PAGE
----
69. See, for example, Haldane, A.G., “Market Power and Monetary Policy”, a speech at the Federal Reserve Bank of Kansas City Economic Policy Symposium, Jackson Hole, Wyoming, 24 August 2018 and Shapiro, C., “Protecting Competition in the American Economy: Merger Control, Tech Titans, Labour Markets”, The Journal of Economic Perspectives, Vol. 33, No 3, American Economic Association, 2019, pp. 69-93.

  70. Syverson, C., “Changing market structures and implications for monetary policy”, remarks made at the Federal Reserve Bank of Kansas City Economic Policy Symposium, Jackson Hole, Wyoming, 2018.

  71. It is important to note that this discussion relates to one aspect of firms’ costs and monetary policy transmission, while there are obviously many other factors and mechanisms involved in the monetary policy transmission process.

  72. Korinek, A. and Ng, D.X., “Digitization and the macro-economics of superstars”, mimeo, 2018.

  73. As superstar firms gain market share, and as long as their innovation involves fixed costs, they spend an increasing share of their factor demand on fixed costs, which respond less to aggregate demand changes.

  74. Cavallo, A., “More Amazon effects: Online competition and pricing behaviors”, NBER Working Papers, No 25138, National Bureau of Economic Research, 2018.

  75. In other words, less space for price discrimination, combined with little or no menu costs for online retailers, can reduce price stickiness.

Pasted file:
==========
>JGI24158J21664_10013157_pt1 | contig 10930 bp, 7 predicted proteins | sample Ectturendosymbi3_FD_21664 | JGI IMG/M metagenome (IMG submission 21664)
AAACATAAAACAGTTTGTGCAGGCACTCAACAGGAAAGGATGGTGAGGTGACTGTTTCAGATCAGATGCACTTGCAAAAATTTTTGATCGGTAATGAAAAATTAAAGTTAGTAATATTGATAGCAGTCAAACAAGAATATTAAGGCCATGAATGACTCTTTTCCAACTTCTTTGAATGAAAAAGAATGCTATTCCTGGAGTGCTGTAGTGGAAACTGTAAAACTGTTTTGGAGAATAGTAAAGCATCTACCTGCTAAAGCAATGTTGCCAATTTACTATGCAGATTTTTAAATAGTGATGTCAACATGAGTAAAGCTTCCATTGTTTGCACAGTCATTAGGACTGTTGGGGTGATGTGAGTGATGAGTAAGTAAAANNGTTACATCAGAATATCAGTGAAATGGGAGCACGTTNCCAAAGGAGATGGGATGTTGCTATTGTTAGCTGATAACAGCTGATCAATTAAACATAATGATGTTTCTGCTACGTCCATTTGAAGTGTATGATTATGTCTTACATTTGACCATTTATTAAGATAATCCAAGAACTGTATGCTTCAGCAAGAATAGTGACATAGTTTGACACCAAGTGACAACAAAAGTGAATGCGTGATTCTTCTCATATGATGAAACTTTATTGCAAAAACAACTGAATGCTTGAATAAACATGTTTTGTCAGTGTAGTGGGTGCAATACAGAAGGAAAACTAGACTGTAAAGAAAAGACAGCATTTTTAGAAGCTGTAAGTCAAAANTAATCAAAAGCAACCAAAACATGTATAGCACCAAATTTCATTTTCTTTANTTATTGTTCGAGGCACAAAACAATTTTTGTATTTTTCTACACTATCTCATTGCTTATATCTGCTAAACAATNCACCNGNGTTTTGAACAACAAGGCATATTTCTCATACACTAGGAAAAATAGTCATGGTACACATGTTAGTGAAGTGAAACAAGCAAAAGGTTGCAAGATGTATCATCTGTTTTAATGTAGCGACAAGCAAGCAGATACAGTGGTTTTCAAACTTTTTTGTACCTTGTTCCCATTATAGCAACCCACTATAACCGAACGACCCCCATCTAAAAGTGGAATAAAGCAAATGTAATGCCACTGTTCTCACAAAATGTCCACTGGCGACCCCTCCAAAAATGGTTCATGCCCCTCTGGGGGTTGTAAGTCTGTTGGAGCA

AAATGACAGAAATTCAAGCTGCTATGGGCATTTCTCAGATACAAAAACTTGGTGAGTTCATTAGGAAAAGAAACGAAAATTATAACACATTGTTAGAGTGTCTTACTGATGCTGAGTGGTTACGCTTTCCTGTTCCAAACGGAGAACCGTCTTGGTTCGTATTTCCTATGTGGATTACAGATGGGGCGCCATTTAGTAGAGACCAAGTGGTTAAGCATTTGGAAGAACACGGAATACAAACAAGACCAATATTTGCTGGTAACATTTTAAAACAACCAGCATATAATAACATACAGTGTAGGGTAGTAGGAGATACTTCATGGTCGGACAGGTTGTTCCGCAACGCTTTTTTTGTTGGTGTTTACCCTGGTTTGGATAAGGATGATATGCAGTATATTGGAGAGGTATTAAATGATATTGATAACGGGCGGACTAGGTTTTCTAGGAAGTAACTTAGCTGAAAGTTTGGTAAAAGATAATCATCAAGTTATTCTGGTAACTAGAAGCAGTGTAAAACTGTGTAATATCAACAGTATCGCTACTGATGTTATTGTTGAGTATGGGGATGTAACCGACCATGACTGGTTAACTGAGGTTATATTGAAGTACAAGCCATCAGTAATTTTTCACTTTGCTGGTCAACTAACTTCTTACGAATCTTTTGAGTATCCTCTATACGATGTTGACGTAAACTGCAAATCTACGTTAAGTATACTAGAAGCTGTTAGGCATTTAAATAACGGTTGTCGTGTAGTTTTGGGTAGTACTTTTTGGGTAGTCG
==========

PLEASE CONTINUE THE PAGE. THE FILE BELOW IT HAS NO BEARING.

76. See Syverson, C., op. cit. and Cavallo, A., op. cit.

  77. For example, Belgium’s statistical office collects data on internet prices for student housing and accommodation services, the statistical office in the Netherlands collects data on prices for clothing, and the German statistical office collects data on prices for long-distance buses and railway tickets.

  78. Cavallo, A. documents a similar frequency of price changes: see Cavallo, A., “Are Online and Offline Prices Similar?: Evidence from Large Multi-channel Retailers”, American Economic Review, Vol. 107, No 1, American Economic Association, January 2017, pp. 283-303 and Cavallo, A., “More Amazon Effects: Online Competition and Pricing Behaviors”, op. cit., whereas Gorodnichenko, Y., Sheremirov, V. and Talavera, O., “Price Setting in Online Markets: Does IT Click?”, Journal of the European Economic Association, Vol. 16, No 6, Oxford University Press, Oxford, December 2018, pp. 1764-1811, report a higher frequency of price changes for online stores.

  79. Lünnemann P. and Wintr, L., “Price Stickiness in the US and Europe Revisited: Evidence from Internet Prices”, Oxford Bulletin of Economics and Statistics, Vol. 73, No 5, Oxford University Press, Oxford, 3 August 2011, find changes in the prices of products traded online on average smaller, though more frequent, than those reported in the consumer price index data, whereas Cavallo, A., “Are Online and Offline Prices Similar?: Evidence from Large Multi-channel Retailers”, op. cit. and Gorodnichenko, Y., et al., op. cit., report that prices adjust in online shops by similar amounts, on average, as those in the brick-and-mortar shops.

  80. For more discussion on policy implications for the United States, see Cavallo, A., “More Amazon Effects: Online Competition and Pricing Behaviors”, op. cit.

  81. See, for example, Kemp, S., “Digital 2020: April Global Statshot”, Data Reportal, 23 April 2020.